[Google Scholar]
  7. Nishibori T., Cooray K., Xiong H., Kawamura I., Fujita M., Mitsuyama M. Correlation between the presence of virulence-associated genes as determined by PCR and actual virulence to mice in various strains of Listeria spp. Microbiol Immunol 1995; 39:343–349
    [Google Scholar]
  8. Kaufmann S. H. E. Acquired resistance to facultative intracellular bacteria: relationship between persistence, cross-reactivity at the T-cell level, and capacity to stimulate cellular immunity of different Listeria strains. Infect Immun 1984; 45:234–241
    [Google Scholar]
  9. Czuprynski C. J., Henson P. M., Campbell P. A. Enhanced accumulation of inflammatory neutrophils and macrophages mediated by transfer of T cells from mice immunized with Listeria monocytogenes. J Immunol 1985; 134:3449–3454
    [Google Scholar]
  10. Portnoy D. A., Schreiber R. D., Connelly P., Tilney L. G. y Interferon limits access of Listeria monocytogenes to the macrophage cytoplasm. J Exp Med 1989; 170:2141–2146
    [Google Scholar]
  11. Nathan C. F., Murray H. W., Wiebe M. E., Rubin B. Y. Identification of interferon-γ as the lymphokine that activates human macrophage oxidative metabolism and antimicrobial activity. J Exp Med 1983; 158:670–689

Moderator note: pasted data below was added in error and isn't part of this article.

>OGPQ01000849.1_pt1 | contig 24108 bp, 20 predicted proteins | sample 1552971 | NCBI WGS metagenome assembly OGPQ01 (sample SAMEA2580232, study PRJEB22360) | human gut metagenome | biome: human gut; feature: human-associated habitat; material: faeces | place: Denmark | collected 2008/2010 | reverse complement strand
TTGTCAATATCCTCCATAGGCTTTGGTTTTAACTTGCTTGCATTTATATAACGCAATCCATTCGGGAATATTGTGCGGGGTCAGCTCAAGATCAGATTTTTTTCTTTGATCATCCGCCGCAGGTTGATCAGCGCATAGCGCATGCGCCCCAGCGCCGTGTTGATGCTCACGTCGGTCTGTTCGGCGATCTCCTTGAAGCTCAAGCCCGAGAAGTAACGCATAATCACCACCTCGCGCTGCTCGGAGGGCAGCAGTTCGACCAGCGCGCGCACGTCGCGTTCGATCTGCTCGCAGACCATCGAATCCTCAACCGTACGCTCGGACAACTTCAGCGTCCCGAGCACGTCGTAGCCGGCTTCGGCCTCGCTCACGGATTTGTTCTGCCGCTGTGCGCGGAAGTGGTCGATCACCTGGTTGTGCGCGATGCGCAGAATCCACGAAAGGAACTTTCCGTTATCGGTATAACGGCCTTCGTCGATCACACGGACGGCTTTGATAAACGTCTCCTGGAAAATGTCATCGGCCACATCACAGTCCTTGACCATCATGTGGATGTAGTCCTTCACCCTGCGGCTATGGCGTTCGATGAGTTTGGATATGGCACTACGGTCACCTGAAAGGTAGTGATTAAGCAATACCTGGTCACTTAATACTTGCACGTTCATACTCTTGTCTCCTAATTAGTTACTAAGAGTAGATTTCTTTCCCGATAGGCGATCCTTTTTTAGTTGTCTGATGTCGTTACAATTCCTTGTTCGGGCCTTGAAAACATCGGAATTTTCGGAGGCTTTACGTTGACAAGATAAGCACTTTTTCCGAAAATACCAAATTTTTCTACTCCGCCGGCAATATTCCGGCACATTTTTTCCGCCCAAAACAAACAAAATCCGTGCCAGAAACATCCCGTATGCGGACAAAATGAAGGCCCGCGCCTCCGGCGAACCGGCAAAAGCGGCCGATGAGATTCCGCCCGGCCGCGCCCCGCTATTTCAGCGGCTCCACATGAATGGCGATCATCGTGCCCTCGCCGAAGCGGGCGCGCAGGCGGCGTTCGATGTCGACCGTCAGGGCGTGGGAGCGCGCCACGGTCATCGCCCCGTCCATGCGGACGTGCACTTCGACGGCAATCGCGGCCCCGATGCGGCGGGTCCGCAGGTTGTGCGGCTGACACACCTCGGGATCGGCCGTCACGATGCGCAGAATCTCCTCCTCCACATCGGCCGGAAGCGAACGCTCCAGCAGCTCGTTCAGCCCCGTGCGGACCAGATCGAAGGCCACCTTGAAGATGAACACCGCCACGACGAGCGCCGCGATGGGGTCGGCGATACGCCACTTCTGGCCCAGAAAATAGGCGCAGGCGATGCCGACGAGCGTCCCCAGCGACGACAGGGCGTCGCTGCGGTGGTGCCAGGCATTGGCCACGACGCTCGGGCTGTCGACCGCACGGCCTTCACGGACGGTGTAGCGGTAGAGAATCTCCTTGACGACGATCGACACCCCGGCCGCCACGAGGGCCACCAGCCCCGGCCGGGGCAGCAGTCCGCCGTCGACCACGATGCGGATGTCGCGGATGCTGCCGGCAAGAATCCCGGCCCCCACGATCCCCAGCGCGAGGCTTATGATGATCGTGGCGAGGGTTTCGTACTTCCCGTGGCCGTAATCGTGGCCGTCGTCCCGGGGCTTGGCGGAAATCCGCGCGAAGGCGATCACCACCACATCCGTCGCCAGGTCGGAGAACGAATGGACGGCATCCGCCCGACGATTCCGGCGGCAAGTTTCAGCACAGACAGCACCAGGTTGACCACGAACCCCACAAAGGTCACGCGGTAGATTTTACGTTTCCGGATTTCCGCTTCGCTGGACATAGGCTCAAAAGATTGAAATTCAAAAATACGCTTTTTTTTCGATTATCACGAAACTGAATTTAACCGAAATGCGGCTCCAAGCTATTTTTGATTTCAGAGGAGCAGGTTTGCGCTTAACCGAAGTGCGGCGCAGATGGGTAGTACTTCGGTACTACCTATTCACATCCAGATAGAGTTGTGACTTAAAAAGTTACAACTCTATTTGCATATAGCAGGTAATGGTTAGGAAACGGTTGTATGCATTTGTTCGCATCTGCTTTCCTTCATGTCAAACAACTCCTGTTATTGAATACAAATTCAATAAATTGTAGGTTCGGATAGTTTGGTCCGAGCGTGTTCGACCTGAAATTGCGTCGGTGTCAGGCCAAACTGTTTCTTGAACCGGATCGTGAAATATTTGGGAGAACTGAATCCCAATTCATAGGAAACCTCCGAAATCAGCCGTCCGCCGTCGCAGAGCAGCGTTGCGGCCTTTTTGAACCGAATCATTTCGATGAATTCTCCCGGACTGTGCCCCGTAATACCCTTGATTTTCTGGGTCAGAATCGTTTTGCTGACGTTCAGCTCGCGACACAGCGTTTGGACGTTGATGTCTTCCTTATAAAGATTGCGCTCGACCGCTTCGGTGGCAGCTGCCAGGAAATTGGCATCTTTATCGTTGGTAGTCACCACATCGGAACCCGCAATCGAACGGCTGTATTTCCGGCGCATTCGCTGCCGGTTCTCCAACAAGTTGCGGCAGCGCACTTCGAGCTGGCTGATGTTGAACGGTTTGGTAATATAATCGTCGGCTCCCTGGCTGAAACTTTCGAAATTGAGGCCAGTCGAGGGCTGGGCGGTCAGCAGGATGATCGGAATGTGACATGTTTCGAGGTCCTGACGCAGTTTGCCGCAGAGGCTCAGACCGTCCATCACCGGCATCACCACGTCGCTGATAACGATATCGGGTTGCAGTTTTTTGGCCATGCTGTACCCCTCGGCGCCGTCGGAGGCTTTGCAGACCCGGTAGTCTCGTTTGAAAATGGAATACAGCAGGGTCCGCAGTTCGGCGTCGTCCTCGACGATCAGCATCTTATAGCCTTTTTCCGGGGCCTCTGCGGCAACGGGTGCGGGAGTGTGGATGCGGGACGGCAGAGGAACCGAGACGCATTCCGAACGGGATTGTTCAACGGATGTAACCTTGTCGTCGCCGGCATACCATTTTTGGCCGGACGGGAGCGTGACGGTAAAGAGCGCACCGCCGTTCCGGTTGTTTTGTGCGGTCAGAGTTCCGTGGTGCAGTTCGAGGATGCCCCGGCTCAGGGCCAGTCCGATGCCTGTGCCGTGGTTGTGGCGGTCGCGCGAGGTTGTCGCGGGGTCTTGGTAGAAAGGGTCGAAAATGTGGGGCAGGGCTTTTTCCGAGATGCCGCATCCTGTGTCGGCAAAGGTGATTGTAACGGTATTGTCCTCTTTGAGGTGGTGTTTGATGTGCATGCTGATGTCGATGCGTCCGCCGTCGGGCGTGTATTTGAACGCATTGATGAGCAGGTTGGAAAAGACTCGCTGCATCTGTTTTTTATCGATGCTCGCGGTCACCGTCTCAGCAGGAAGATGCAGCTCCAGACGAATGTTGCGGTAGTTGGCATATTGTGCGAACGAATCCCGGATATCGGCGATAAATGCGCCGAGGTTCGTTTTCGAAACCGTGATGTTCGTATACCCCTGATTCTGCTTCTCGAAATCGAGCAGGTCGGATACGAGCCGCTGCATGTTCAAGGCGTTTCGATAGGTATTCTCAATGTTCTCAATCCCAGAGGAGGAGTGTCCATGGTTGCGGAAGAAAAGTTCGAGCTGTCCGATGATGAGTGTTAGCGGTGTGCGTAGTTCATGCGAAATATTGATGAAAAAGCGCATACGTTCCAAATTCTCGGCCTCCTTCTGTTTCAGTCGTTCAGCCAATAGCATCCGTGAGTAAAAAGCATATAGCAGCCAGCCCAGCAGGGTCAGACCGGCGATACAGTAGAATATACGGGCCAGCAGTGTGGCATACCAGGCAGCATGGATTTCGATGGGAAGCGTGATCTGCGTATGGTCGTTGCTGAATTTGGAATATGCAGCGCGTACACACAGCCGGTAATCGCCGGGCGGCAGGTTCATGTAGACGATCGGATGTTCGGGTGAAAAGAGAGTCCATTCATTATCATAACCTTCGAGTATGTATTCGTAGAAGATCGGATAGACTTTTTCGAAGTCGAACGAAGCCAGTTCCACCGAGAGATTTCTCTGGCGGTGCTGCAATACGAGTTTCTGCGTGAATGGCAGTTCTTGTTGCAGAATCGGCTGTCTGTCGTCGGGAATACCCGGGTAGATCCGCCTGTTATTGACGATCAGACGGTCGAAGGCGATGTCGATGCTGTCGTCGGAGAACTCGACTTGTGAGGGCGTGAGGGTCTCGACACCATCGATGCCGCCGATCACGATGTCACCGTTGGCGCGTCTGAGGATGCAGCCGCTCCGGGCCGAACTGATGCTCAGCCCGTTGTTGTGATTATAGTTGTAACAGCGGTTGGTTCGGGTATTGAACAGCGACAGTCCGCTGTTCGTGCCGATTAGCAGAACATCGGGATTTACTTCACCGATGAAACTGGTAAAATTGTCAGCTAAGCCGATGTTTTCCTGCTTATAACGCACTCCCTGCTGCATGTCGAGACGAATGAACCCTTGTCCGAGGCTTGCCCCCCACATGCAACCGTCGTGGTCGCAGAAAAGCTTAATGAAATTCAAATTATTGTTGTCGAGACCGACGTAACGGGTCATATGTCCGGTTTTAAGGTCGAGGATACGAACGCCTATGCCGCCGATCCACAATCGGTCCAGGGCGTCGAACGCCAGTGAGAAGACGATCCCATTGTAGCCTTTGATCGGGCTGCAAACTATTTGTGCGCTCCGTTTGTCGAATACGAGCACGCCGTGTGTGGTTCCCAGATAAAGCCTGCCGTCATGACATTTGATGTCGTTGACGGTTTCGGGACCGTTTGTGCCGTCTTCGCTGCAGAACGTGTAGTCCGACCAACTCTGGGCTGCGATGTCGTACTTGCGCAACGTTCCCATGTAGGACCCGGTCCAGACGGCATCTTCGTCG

[Google Scholar]
  12. Martin J. H., Edwards S. W. Interferon-γ enhances monocyte cytotoxicity via enhanced reactive oxygen intermediate production. Absence of an effect on macrophage cytotoxicity is due to failure to enhance reactive nitrogen intermediate production. Immunology 1994; 81:592–597
    [Google Scholar]
  13. Nathan C. F., Hibbs J. B. Role of nitric oxide synthesis in macrophage antimicrobial activity. Curr Opin Immunol 1991; 3:65–70
    [Google Scholar]
  14. Xu S., Cooper A., Sturgill-Koszycki S. Intracellular trafficking in Mycobacterium tuberculosis and Mycobacterium avium-infected macrophages. J Immunol 1994; 153:2568–2578
    [Google Scholar]
  15. Drevets D. A., Canono B. P., Leenen P. J. M., Campbell P. A. Gentamicin kills intracellular Listeria monocytogenes. Infect Immun 1994; 62:2222–2228
    [Google Scholar]
  16. Xiong H., Kawamura I., Nishibori T., Mitsuyama M. Suppression of IFN-γ production from Listeria monocytogenes-specific T cells by endogenously produced nitric oxide. Cell Immunol 1996; 172:118–125
    [Google Scholar]
  17. Brown K. B., Percival A. Penetration of antimicrobials into tissue culture cells and leucocytes. Scand J Infect Dis 1978 Suppl 14251–260
    [Google Scholar]